Ohio is one of the key swing-states needed for one of the candidates to clinch the presidency, and recent polls show the race neck-and-neck. The two candidates have been consistently polling within 2 percentage points of each other in the state since May.
Ohio is still one of eight states up for grabs, along with Florida, Iowa, Colorado, Nevada, New Hampshire, Virginia and Wisconsin.
Ohio has always been an important state to me — I was born and raised in the Cleveland area, and graduated from The Ohio State University in Columbus this year. As a native Ohioan, Election Day has symbolizes the exciting ‘once-every-four-years’ opportunity to shed light on the state’s diverse population and political importance, and I always look forward to the attention Ohio receives from presidential hopefuls (although not so much when it comes to television ads). Ohio is a historically significant state when it comes to the presidential election; no Republican candidate has ever won the White House without winning Ohio, and no candidate has ever won without the state since John F. Kennedy won in 1960. However, whoever wins Ohio this year may be up to third-party voters to decide.
The tight race in Ohio means third-party candidates have the opportunity to make a difference in the outcome of the election. If Obama and Romney are tied, even 1% of votes cast in Ohio for a third candidate could mean the difference in winning the state. This is a likely outcome, for an Ohio News Organization poll by Ohio's eight largest newspapers found Obama and Romney tied at 49% last week, and 1% of likely voters who responded said they planned to vote for another candidate.
Five third-party candidates will appear on Ohio’s presidential ballot.
Stay tuned to this blog for the latest up-to-date coverage on Election Day results in Ohio, where I’ll be paying special attention to the impact of third-party candidates in the state.
8:40: Exit polls show electorate friendly toward Obama.
9:46: Still waiting on results from Ohio. Update: little to no attention has been paid to third parties throughout the election coverage thus far. Not surprising.
9:54: With 9.2% of precints reporting, Obama has 54.8% of the vote, and Romney has 43.9%. My prediction: Obama will win Ohio.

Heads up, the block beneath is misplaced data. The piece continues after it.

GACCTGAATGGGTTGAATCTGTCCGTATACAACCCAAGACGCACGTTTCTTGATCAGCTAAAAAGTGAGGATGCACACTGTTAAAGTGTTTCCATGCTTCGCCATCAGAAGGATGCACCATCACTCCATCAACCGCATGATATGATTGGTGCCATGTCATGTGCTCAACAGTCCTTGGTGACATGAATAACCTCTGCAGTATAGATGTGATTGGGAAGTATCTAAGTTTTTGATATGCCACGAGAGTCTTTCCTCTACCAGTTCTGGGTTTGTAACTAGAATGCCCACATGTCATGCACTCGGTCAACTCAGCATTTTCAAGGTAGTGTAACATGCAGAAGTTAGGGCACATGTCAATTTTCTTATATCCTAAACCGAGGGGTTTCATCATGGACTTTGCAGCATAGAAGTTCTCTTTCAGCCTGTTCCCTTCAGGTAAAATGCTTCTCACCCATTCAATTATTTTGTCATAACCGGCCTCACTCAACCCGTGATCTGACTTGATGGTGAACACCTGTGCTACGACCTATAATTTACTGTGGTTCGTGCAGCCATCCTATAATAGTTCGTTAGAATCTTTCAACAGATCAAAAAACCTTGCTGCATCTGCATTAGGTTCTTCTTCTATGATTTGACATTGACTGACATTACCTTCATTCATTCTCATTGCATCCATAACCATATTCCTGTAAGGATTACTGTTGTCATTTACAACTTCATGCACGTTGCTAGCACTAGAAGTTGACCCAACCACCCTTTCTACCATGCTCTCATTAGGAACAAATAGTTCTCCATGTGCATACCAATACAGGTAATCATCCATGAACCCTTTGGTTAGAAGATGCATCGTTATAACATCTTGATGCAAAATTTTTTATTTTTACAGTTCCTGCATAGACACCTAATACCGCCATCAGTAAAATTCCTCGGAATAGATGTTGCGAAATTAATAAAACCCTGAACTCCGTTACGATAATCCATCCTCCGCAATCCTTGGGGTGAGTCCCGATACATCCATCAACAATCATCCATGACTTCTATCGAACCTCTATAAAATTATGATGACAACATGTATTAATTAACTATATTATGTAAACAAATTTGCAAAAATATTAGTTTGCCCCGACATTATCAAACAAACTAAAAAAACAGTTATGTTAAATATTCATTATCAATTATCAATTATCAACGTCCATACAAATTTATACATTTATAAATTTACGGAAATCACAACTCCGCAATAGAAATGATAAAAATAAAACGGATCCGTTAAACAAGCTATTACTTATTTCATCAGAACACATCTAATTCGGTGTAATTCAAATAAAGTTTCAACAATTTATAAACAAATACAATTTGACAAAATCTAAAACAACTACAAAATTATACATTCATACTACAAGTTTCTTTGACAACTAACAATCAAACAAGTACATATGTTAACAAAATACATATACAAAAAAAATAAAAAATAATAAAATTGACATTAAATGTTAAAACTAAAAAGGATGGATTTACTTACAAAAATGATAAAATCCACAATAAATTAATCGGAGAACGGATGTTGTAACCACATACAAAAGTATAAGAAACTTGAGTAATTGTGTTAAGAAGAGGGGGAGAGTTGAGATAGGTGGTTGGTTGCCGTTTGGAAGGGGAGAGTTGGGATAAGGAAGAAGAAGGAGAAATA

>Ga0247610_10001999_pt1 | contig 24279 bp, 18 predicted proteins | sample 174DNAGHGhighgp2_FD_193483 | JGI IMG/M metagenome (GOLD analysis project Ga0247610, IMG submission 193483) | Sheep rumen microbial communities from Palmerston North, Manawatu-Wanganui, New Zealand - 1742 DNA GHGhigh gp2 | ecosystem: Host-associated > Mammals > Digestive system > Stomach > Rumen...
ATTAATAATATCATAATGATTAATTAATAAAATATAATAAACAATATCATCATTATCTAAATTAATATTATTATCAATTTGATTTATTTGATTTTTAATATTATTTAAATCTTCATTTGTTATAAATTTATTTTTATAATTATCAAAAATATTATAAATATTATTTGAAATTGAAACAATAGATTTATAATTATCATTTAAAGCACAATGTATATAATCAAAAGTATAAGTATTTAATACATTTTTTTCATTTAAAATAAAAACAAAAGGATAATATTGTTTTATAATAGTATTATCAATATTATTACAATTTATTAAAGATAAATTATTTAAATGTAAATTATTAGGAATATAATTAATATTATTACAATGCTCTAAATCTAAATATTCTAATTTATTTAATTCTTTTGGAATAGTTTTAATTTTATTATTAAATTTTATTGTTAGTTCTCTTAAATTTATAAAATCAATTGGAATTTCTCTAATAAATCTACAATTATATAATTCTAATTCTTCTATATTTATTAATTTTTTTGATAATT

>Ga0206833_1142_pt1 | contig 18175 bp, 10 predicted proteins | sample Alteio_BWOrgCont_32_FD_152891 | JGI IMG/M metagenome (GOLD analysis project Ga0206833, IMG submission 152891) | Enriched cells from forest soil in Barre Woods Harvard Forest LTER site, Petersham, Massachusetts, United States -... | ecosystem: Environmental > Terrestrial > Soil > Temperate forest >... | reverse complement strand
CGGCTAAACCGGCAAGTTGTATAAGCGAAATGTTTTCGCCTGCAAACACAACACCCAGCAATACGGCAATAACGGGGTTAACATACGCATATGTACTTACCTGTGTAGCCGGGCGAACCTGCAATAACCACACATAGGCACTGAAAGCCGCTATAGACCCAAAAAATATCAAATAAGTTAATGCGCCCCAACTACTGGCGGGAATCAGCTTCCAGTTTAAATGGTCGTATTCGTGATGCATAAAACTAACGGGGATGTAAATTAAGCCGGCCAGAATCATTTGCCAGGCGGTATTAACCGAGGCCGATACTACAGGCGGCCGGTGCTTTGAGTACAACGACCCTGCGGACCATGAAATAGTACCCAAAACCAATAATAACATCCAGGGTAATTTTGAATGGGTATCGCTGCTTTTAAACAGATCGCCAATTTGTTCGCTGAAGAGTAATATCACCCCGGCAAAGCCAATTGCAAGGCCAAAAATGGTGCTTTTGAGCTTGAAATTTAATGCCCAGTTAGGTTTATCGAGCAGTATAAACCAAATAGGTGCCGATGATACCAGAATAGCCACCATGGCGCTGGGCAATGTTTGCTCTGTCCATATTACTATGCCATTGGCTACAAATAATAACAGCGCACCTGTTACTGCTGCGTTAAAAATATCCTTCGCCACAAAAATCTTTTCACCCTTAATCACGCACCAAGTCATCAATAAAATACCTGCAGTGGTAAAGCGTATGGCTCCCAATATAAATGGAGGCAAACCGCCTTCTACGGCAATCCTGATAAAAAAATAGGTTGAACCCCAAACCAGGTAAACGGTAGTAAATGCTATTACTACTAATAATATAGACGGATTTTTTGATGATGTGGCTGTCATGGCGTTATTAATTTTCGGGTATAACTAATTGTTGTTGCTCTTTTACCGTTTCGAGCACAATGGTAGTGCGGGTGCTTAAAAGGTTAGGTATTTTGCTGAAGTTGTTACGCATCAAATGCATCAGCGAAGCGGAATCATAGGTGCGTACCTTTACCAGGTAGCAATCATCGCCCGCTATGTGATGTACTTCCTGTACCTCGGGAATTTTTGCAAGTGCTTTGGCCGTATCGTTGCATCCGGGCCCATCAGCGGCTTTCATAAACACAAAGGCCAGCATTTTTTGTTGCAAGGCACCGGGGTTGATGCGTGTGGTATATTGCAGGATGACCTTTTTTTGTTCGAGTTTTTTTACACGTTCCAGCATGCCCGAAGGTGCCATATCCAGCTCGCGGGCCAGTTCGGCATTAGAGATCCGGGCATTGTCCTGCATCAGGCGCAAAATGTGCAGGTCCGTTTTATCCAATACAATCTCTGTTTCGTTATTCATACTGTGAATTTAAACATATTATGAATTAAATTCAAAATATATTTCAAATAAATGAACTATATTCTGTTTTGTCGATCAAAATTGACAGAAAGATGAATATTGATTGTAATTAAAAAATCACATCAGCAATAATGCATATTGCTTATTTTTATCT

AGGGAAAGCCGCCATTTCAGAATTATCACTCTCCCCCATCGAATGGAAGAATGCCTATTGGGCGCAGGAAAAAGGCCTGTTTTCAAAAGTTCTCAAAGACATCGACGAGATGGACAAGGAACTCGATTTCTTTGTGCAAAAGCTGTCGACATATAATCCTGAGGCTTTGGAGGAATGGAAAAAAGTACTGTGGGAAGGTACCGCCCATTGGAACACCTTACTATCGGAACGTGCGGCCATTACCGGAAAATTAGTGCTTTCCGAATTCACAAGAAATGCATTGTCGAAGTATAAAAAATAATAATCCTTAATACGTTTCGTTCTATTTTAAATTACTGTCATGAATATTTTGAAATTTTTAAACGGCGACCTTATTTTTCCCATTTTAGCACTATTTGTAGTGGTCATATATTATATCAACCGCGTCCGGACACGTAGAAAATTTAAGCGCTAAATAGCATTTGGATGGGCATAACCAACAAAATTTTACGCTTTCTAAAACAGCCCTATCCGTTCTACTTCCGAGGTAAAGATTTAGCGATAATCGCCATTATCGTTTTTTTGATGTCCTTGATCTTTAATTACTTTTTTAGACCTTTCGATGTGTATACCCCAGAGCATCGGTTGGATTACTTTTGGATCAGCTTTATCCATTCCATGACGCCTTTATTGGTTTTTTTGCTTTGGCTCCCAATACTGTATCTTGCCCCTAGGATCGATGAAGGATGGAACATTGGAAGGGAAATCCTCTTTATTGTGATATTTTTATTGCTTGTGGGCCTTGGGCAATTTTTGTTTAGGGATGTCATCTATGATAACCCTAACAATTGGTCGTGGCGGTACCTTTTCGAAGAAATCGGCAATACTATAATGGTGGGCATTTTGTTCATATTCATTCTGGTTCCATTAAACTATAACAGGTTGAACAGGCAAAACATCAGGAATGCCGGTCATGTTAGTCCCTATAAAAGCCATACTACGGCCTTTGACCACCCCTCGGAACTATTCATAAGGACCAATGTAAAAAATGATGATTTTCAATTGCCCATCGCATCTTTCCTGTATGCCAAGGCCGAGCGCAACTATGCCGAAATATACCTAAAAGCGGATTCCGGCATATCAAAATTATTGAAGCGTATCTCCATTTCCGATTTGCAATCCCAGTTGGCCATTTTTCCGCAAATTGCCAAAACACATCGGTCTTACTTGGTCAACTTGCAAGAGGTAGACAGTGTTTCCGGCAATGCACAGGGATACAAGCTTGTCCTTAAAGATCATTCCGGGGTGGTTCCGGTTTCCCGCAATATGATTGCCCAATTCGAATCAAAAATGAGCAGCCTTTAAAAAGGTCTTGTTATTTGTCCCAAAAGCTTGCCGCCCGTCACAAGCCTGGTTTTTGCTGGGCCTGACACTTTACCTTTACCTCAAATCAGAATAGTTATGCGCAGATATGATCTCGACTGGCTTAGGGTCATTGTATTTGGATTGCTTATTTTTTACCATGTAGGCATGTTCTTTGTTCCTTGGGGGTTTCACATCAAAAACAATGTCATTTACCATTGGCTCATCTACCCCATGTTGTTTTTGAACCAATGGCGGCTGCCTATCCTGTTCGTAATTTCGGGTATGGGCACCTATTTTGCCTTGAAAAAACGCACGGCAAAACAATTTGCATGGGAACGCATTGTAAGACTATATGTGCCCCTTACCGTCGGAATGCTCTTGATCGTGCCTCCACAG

9:57: As the count continues in Ohio, all eyes are on the three Cs: Cleveland, Columbus and Cincinnati. Obama hopes for a strong performance in Cleveland, while Romney is looking for a strong showing in Hamilton County around Cincinnati - Obama was the first Democrat to win there in a generation in 2008. Bush won there in 2004. Romney is hoping for a win in the county in hopes of swinging the state his way.
10:10: Hearing the crowd at Lakewood, Ohio's Melt restaurant yell, "Go Browns" has made my night.
10:30: 53.3% precincts reporting: Obama 50.3% (1,727,751), Romney 48.1% (1,651,129)
10:42: 61.4% precincts reporting: Obama 50.4% (1,875,792), Romney 48.0% (1,786,909), Gary Johnson (Libertarian) 0.9% (32,599), Jill Stein (Green) 0.3% (12,806)
-Independents have broken 1% of the vote in Ohio. Definitely have the potential to swing the vote to Obama, considering earlier polls.
11:04: 66.8% precincts reporting: Obama 50.2% (1,966,717), Romney 48.1% (1,887,017), Gary Johnson 0.9% (34,594), Jill Stein 0.3% (13,446). --Votes for Third Party Candidates continue to pour in; still above 1% of the Ohio vote.
11:18: Fox News is calling Ohio for Obama. With 73.7% of precincts reporting: Obama 49.8% (2,098,272), Romney 48.6% (2,048,667), Gary Johnson 0.9% (37,523), Jill Stein (14,320)
-Fox News is calling Ohio for Obama. Should be official soon, but I'm guessing that's about as official as it's going to get. Gary Johnson polled extremely well in the state--will be interesting to see if political pundits attribute the Ohio-Obama victory to Johnson.
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